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PA Bulletin, Doc. No. 24-775



Actions Taken by the Commission

[54 Pa.B. 3133]
[Saturday, June 1, 2024]

 The Independent Regulatory Review Commission met publicly at 10 a.m., Thursday, April 18, 2024, and announced the following:

Action Taken—Regulation Disapproved

 Bureau of Professional and Occupational Affairs # 16A-66: Consideration of Criminal Convictions (amends 49 Pa. Code Chapter 43b)


Disapproval Order

Public Meeting Held
April 18, 2024

Commissioners Voting: George D. Bedwick, Chairperson; John F. Mizner, Esq., Vice Chairperson; John J. Soroko, Esq.; Dennis A. Watson, Esq.

Order Issued May 21, 2024
Bureau of Professional and Occupational Affairs—
Consideration of Criminal Convictions
Regulation No. 16A-66 (# 3361)

 On November 4, 2022, the Independent Regulatory Review Commission (Commission) received this proposed regulation from the Bureau of Professional and Occupational Affairs (Bureau). This rulemaking amends 49 Pa. Code Chapter 43b. The proposed regulation was published in the November 19, 2022 Pennsylvania Bulletin with a 30-day public comment period. The final-form regulation was submitted to the Commission on March 15, 2024.

 This final-form regulation includes a proposed schedule of criminal convictions directly related to each of the 29 professional and occupational licensing boards and commissions as required under 63 Pa.C.S. § 3117 (relating to list of criminal offenses). The Bureau was required to develop such a schedule as directed by Act 53 of 2020.

 If an applicant for a license has a past conviction for a crime that is on the directly-related schedule of crimes, it creates a rebuttable presumption that the applicant is unfit for licensure. Additionally, under the final-form regulation, if the past conviction is for a crime that is not on the directly-related schedule, the rebuttable presumption does not apply but each Board still retains the power to deny licensure.

 The initial schedule of criminal offenses developed by the Bureau and contained in the proposed version of this rulemaking was the subject of extensive comments from the regulated community, members of the General Assembly, and this Commission. Among the comments voiced were concerns that the schedule of convictions developed by the Bureau was overinclusive in that certain offenses on the schedule may not directly relate to the professions in which applicants may seek to practice and was contrary to the intent of the General Assembly. In developing the final-form version of the regulation, the Bureau conducted a review of the schedule of criminal offenses in the proposed regulation and, in response to comments from the legislature and public, it revised the schedule of each licensing board in the final-form regulation.

 The Commission appreciates the Bureau's efforts to update the schedule of directly-related criminal convictions and the progress made in that regard. However, we have also expressed concerns that in some instances, offenses with direct bearing on the conduct, services, and practices of various occupations and professions have been removed from the schedule of convictions in the final-form regulation. In the view of the Commission, the removal of these provisions lacks clarity, and is neither reasonable nor sufficient to adequately protect the public health, safety, and welfare—criteria which we are obligated to consider under Pennsylvania's Regulatory Review Act. 71 P.S. §§ 745.5b(b), (b)(2), (b)(3)(ii) and (b)(3)(iv).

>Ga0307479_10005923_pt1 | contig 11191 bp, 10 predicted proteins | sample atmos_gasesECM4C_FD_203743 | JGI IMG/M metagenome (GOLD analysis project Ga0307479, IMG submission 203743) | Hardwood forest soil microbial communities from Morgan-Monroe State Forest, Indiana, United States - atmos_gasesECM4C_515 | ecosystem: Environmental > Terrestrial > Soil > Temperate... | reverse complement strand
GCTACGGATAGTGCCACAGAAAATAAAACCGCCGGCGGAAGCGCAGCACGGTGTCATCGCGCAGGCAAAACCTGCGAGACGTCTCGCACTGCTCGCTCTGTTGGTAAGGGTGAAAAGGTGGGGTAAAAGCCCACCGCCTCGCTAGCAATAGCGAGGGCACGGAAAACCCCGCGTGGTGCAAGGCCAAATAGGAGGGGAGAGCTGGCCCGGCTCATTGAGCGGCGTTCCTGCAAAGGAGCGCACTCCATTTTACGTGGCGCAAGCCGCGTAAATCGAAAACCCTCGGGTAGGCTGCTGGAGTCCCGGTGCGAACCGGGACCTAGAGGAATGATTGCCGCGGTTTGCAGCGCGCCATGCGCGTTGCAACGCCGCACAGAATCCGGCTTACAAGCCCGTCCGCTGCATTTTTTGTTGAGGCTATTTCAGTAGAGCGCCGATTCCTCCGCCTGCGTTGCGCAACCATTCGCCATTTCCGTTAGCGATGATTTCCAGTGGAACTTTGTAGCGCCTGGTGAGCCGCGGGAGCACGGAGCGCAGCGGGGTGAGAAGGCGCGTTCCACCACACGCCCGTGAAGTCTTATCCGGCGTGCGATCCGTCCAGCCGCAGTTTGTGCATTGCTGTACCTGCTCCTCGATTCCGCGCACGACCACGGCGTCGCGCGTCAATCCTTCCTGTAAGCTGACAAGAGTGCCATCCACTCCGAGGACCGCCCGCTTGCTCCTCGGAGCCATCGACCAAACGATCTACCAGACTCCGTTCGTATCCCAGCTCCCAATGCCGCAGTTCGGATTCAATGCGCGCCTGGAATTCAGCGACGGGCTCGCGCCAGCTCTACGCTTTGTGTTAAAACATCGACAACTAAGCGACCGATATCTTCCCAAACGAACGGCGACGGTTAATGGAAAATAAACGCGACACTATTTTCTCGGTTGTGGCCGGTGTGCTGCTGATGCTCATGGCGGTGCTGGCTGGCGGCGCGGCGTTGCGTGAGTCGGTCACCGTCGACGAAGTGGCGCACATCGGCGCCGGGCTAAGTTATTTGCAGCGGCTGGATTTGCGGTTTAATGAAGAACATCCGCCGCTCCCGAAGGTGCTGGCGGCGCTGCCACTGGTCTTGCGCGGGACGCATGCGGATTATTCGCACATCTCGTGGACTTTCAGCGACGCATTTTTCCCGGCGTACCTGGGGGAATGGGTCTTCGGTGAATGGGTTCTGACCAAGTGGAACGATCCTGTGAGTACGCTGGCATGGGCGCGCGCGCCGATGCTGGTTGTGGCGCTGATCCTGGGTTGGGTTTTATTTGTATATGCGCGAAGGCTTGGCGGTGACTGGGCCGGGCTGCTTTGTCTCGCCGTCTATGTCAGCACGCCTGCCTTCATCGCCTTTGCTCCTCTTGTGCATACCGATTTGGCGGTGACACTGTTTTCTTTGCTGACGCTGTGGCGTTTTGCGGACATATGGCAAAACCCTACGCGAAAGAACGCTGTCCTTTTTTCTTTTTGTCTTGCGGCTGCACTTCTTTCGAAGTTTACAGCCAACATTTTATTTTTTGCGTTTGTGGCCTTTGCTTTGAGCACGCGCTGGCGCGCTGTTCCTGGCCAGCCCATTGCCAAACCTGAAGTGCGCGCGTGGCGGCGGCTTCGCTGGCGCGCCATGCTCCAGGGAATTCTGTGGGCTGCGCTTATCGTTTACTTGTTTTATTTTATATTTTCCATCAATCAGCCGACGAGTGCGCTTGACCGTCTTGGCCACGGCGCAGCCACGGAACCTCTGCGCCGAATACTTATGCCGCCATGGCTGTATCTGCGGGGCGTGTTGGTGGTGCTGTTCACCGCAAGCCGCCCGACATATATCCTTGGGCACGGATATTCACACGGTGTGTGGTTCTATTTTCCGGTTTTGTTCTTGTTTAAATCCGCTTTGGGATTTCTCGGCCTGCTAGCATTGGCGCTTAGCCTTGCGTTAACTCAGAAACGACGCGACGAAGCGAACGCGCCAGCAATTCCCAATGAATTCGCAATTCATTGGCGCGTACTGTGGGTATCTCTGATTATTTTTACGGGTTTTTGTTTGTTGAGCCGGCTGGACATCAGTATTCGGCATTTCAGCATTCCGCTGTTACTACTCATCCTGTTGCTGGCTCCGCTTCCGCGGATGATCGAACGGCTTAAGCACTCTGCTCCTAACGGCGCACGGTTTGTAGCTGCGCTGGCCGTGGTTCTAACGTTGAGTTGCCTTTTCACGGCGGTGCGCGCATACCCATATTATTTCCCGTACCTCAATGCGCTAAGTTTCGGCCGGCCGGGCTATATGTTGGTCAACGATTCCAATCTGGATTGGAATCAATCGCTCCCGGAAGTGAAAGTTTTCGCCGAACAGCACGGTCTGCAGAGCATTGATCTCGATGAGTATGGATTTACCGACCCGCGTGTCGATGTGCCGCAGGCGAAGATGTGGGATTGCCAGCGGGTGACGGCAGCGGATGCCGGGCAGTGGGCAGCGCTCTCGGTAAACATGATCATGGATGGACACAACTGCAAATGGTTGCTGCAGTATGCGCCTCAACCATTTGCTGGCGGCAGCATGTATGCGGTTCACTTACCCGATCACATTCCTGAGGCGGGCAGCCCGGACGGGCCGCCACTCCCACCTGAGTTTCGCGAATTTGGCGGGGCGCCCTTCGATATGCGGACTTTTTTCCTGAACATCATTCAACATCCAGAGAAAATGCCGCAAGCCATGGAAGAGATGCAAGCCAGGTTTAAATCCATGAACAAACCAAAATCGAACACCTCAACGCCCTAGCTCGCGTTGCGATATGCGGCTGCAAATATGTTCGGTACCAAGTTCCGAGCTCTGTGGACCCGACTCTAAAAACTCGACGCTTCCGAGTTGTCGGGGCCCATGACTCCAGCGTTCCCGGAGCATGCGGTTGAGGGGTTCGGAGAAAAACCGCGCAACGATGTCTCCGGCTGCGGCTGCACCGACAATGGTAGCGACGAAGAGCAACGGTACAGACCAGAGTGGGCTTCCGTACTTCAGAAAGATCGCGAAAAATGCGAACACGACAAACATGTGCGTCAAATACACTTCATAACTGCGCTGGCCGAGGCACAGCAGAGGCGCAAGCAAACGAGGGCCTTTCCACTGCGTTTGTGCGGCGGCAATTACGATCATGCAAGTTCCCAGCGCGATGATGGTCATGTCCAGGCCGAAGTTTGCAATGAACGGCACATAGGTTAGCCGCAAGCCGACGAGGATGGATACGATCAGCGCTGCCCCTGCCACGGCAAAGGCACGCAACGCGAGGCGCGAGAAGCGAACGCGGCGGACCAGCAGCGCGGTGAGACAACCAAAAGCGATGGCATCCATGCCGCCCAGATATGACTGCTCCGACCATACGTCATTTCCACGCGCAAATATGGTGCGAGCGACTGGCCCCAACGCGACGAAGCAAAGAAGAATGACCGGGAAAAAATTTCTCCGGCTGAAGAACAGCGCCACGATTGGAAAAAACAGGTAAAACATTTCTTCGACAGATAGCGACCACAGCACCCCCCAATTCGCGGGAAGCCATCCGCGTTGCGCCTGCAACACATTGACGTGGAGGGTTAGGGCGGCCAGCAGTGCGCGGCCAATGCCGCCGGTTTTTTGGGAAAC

The schedule of criminal offenses is meant to delineate specific crimes directly relevant to the candidacy of individuals for licensure in occupations and professions where those individuals would directly and personally impact the lives of the citizens of this Commonwealth. At the public meeting held on April 18, 2024, there was extended discussion by members of the Commission about various crimes which the Bureau proposed deleting from the schedule of criminal offenses and we raised concerns regarding the impact of such changes.

 As a result of such concerns, the Commission determined that the final-form regulation is not in the public interest. Consequently, we ask the Bureau to review the final-form regulation and evaluate which convictions directly relate to candidacy under each of the 29 boards and commissions with the benefit of the concerns and objections raised at the Commission's meeting. We also ask for the Bureau to explain in further detail how the removal of convictions is reasonable and protects the public health, safety, and welfare. The Bureau can also improve the clarity of this rulemaking by further detailing the licensure process and expanding on its authority to deny licensure for past convictions for crimes not appearing on the directly-related schedule of criminal convictions.

 We appreciate the tremendous efforts of the General Assembly and the Bureau to eliminate barriers to employment for those seeking occupational and professional licenses in the Commonwealth. It is not the role of the Commission to micromanage the schedule of offenses; however, safeguarding public health and safety is an integral part of this process, as is a determination that these rules comply with Pennsylvania law and are in the public interest under the Regulatory Review Act.

 While the promulgation of this regulation is consistent with the statutory authority of the Bureau and the intention of the General Assembly under Act 53 of 2020, after considering the criteria of the Regulatory Review Act relating to protection of the public health, safety, and welfare, reasonableness, and clarity, we find promulgation of this regulation is not in the public interest.

By Order of the Commission:

 This regulation is disapproved.


[Pa.B. Doc. No. 24-775. Filed for public inspection May 31, 2024, 9:00 a.m.]

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